“We’re shutting them down. Hopefully when we get [Alexander] Semin back and Fehr back and we get more offensive guys back in the lineup, those 2-2 games turn into 3-2 and 4-2, us giving those guys the chances in front of the net. Our guys are trying their rear end off, but they’re hard-pressed to score some goals sometimes.”
Half And Half – The Caps are now 52 games into the 2010-11 season. In their first 26 games, they scored 88 goals on 822 shots on goal for a 10.7% shooting pct.
In their last 26 games, the Capitals have scored 52 goals on 828 shots on goal for an anemic 6.3% shooting pct.
Home Cooking Gets Stale – Starting with a 4-2 win over Montreal on Jan. 5, 2010 – the night Ovechkin was named captain – the Caps were a dominant team on the Verizon Center sheet for the better part of a year. They went 30-3-4 at home during the first 11 months of calendar 2010.
Since then, the Caps have been less than ordinary at home. They’ve won only four of their last 14 games (4-4-6) in the District.
The Kill – One of the constant and consistent bright spots for the Capitals this season has been their shorthanded play. Washington stymied the Montreal power play on Tuesday, killing off half a dozen extra-man chances for the visiting team.
Montreal managed 11 shots on goal in its 10:06 with the man-advantage, but the Caps’ penalty killing corps kept them off the scoreboard.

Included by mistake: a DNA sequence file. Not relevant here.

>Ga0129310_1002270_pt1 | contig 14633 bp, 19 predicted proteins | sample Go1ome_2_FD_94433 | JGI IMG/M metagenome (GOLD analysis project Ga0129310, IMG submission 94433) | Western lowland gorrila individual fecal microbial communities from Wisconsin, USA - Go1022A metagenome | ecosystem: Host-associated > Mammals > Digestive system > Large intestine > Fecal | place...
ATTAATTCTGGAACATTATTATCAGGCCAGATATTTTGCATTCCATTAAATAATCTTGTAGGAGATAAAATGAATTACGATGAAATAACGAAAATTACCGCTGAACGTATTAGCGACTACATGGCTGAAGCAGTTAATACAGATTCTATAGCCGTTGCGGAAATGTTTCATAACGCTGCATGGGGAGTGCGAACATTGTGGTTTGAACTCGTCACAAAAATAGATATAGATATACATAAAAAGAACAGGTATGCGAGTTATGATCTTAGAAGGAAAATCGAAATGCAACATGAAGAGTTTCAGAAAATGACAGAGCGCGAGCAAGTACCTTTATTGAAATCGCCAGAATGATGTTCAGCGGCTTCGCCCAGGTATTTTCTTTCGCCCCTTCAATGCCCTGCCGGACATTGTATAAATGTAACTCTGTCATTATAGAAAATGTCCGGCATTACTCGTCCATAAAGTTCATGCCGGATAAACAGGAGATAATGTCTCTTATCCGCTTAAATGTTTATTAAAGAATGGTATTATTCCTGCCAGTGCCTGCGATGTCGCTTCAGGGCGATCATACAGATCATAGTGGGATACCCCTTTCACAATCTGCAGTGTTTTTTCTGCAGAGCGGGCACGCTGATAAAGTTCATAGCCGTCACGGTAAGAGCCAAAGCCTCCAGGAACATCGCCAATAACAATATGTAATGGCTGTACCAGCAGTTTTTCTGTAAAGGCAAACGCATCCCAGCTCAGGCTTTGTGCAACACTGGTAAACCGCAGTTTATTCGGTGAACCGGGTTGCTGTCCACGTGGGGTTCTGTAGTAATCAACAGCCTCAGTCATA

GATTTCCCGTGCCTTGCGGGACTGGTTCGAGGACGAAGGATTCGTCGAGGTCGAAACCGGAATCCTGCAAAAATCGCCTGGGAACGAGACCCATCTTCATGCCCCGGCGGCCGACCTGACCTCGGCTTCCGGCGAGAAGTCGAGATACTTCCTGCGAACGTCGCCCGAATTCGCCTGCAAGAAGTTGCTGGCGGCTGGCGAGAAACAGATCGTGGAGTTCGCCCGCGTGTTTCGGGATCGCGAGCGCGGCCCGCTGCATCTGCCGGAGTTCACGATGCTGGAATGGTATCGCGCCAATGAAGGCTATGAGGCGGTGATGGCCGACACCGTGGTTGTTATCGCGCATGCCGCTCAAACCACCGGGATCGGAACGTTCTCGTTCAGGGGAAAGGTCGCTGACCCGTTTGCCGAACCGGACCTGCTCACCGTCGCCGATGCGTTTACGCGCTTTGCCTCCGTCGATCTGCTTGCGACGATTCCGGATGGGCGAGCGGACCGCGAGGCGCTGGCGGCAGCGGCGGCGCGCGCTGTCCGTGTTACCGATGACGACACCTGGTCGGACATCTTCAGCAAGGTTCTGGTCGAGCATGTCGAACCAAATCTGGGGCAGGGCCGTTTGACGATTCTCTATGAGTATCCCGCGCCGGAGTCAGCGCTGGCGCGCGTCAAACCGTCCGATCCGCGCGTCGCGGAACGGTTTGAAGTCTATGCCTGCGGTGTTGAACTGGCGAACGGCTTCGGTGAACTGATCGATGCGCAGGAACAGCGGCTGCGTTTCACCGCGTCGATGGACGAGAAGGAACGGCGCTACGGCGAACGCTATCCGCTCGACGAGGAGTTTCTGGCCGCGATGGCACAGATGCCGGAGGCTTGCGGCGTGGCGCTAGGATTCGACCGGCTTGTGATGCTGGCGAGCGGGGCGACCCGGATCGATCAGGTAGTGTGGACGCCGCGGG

The Caps have now successfully snuffed 24 straight opposition power plays and 30 of the last 31 (96.8%) they’ve faced. Washington climbed to 86.4% on the kill for the season.
Only twice in the team’s 36-season history has it completed a campaign with a higher success rate on the penalty kill.
Hard Luck Loss – Caps goalie Semyon Varlamov might have been Washington’s best player in Tuesday’s game, but he was saddled with his fourth straight loss in games that have gone past the 60-minute mark.
Dating back to last season, Varlamov has won only one of his last nine games that have gone to overtime, and he is 4-12 lifetime in such contests.
Power Outage – Washington scored on its first power play of the night and it got another chance with the extra man immediately thereafter. But the Caps had only three power play chances on the night, and they short-circuited two of those by taking penalties of their own to put a halt to the man advantage.
As a result, they’ve endured their 28th consecutive game without scoring multiple power play goals, matching a drought the team endured nine years ago when it went 28 games without multiple power play strikes in a game from Jan. 12 through March 24, 2002. That’s the team’s longest dry spell of that nature since the start of the 1999-00 season.
The Caps are now 10-for-91 (11%) with the extra man in their last 28 games. They were 11-for-88 (12.5%) during their 28-game run in the winter of 2002.